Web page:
An interesting glossing notation

I thought I would share a couple photos of some interesting old fileslips.

The language is Kashaya Pomo, and the linguist is the late Robert L. Oswalt, or RLO, as his groupies refer to him (there is at least one other such groupie here, @neilalexanderwalker!). He used an interesting glossing notation that isn’t terribly common, but is also not unique to him.

In the first card, we see RLO investigating some uses of a form cus’uya·dúʔ which means something like ‘with corners’. What’s interesting is how he glosses the sentence, using subscripts rather than vertical alignment. The advantage of that, of course, is that you only need a transcription tier and a translation tier to get a fairly robust “gloss” of each source word.

Here’s the relevant bit:

ʔahca1 cus’uya·dúʔ2 qawiw34 maʔu5
This5 house1 is4 built3 with2 corners2.

Admittedly, it’s not easy to read. But it seems easy to write. Note that the form in question, cus’uya·dúʔw2, has two corresponding forms in the translation, ‘with’ and ‘corners’, and we know that because both of those forms are subscripted with 2 in the translation.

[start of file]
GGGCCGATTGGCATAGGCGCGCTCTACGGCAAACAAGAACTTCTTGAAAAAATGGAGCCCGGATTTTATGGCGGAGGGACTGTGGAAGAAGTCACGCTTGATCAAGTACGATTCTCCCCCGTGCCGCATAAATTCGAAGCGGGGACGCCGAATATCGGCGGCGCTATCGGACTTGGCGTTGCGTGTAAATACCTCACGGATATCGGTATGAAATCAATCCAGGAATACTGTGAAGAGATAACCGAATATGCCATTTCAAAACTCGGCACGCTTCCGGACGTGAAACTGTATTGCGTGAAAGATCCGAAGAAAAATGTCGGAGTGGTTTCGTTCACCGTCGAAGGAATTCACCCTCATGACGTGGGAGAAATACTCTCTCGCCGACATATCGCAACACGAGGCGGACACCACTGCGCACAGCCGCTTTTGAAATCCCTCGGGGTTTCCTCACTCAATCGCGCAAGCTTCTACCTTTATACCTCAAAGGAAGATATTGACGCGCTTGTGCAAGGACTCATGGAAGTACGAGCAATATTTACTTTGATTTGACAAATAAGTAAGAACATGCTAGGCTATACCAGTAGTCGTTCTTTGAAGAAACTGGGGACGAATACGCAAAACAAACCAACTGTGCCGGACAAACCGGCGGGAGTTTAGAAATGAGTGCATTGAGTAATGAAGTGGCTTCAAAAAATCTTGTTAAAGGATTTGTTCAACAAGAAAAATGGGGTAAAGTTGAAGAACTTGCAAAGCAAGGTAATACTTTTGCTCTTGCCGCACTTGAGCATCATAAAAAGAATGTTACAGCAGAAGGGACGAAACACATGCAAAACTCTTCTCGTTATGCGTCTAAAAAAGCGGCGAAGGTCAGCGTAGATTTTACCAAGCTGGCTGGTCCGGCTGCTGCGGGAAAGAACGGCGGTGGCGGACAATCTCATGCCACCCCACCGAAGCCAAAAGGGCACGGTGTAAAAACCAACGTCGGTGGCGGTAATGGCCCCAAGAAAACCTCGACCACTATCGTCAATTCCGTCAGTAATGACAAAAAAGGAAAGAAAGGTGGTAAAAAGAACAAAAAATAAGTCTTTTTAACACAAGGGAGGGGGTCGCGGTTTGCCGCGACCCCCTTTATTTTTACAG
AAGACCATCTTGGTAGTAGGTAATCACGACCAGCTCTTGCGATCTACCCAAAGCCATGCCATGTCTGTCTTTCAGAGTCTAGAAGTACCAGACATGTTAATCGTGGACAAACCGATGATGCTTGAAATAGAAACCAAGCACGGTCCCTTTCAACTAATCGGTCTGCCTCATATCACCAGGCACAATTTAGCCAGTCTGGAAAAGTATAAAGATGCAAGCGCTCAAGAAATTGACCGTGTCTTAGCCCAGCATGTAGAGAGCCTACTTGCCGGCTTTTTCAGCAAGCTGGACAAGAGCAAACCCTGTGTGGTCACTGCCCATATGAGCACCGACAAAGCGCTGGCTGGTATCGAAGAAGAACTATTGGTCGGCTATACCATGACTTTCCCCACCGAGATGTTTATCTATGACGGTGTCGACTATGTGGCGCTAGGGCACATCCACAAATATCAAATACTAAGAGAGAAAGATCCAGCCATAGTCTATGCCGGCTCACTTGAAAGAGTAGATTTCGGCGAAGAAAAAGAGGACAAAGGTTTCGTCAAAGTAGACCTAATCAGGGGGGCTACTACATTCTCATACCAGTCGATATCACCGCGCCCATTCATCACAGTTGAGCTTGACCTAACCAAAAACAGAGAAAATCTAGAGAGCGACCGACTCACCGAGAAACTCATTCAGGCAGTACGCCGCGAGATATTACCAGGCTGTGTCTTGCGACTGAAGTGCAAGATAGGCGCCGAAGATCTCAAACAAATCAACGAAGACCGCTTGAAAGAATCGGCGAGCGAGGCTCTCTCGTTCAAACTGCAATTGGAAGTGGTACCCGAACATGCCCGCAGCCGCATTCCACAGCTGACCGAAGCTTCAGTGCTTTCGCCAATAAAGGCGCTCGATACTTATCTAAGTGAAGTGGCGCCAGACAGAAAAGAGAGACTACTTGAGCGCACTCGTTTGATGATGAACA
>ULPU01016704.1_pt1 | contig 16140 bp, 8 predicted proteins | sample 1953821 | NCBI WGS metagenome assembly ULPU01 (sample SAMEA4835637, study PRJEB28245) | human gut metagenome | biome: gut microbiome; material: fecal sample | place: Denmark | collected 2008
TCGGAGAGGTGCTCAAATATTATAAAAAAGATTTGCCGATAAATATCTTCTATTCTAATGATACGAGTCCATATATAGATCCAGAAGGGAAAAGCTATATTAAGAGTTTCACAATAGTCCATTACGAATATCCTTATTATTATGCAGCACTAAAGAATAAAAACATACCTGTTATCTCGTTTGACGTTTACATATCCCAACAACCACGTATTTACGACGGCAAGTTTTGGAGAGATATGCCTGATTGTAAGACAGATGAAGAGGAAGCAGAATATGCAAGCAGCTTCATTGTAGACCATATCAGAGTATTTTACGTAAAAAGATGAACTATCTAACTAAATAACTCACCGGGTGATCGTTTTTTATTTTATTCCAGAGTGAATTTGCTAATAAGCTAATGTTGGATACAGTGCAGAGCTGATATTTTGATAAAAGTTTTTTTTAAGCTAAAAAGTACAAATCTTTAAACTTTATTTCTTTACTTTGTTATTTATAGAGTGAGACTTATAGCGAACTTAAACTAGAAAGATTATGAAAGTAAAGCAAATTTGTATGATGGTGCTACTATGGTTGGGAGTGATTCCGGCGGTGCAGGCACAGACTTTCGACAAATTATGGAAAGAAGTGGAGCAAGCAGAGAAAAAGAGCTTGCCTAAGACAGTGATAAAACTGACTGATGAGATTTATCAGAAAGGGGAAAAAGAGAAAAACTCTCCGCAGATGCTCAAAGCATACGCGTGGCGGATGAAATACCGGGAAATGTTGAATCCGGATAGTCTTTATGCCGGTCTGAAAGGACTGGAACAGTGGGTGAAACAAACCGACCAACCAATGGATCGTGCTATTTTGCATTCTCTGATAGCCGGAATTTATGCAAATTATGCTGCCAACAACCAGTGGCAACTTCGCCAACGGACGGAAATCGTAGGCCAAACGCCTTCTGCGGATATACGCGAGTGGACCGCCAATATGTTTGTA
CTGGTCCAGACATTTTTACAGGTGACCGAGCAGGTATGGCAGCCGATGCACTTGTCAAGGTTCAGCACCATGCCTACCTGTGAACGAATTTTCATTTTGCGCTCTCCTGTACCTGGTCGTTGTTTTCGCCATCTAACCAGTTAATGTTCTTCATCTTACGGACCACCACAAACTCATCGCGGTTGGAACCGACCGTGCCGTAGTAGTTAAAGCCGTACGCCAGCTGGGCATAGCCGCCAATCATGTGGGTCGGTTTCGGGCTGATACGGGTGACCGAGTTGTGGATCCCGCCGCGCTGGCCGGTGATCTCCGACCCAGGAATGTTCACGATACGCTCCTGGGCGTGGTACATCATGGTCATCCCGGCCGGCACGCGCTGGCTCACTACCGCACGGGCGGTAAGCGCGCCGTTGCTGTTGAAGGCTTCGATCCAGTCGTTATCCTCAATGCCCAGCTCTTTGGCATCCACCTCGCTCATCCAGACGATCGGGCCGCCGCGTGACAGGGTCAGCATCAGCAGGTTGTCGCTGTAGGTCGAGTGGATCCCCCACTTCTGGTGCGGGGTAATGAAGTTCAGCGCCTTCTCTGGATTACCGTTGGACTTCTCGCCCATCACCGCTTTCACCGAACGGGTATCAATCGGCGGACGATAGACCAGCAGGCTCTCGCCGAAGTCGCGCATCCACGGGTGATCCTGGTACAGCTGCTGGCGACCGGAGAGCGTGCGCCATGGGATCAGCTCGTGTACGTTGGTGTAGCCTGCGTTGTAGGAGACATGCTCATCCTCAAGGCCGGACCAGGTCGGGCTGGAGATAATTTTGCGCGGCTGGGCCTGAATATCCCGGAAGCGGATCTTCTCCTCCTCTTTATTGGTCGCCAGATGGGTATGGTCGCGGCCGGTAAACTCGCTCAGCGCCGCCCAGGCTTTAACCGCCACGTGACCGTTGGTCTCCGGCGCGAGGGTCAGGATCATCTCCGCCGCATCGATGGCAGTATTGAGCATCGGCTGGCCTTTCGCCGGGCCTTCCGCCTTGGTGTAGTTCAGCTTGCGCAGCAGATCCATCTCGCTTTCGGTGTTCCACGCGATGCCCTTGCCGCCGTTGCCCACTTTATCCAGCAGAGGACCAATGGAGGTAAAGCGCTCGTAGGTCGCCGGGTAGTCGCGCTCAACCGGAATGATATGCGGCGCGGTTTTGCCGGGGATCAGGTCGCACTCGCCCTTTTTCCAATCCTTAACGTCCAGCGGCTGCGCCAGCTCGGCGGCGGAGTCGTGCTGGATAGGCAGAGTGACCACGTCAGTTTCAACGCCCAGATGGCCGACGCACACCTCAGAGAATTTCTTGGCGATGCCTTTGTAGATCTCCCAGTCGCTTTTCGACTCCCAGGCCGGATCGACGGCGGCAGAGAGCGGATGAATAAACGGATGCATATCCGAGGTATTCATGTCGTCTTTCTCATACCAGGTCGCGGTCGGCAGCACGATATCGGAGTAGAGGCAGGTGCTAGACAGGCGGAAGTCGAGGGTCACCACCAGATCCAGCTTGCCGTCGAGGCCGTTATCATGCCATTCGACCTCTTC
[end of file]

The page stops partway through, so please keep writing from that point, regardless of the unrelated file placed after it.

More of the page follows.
It’s also interesting to note that RLO seems to have done this subscripting “alignment” work after having taken down the transcription and the translation, since the subscripts are written in pencil, not pen, which makes sense, since it kind of sucks to make someone wait unnecessarily, and figuring out the numbering would be a drag during the actual conversation.

There’s more, check out this one:

ʔama·1ṭ’í2 ʔihya3wi4 qhale5 híyeʔ6 puhšacʰqʰ7
The wind3 everything1,2 blew7S into7 a pile7 against6 the tree5

This one’s even trickier. Note the special subscript blew7S in the translation. What this means is that the gloss blew is glossing the suffix of the source form numbered 7, not the whole form. Of course, there is no indiciation here of where the morphological boundary is in the form puhšacʰqʰ (I believe it goes puhšacʰ-qʰ, but @neilalexanderwalker can correct me if I’m wrong!).

Personally I see a lot of advantages to this system when it comes to writing…

…on paper.

Of course, the real question is, what could we get a computer to do to help us handle this “alignment” process more efficiently? Obviously FLeX-style semi-automatic glossing is part of the picture.

By the way, this notation (sans the affix bit) actually goes back quite a ways; Wilhelm von Humboldt used it when glossing Classical Nahuatl back in the day. (See the Humboldt reference via the Lehmann reference in Wikipedia, because I’m lazy.)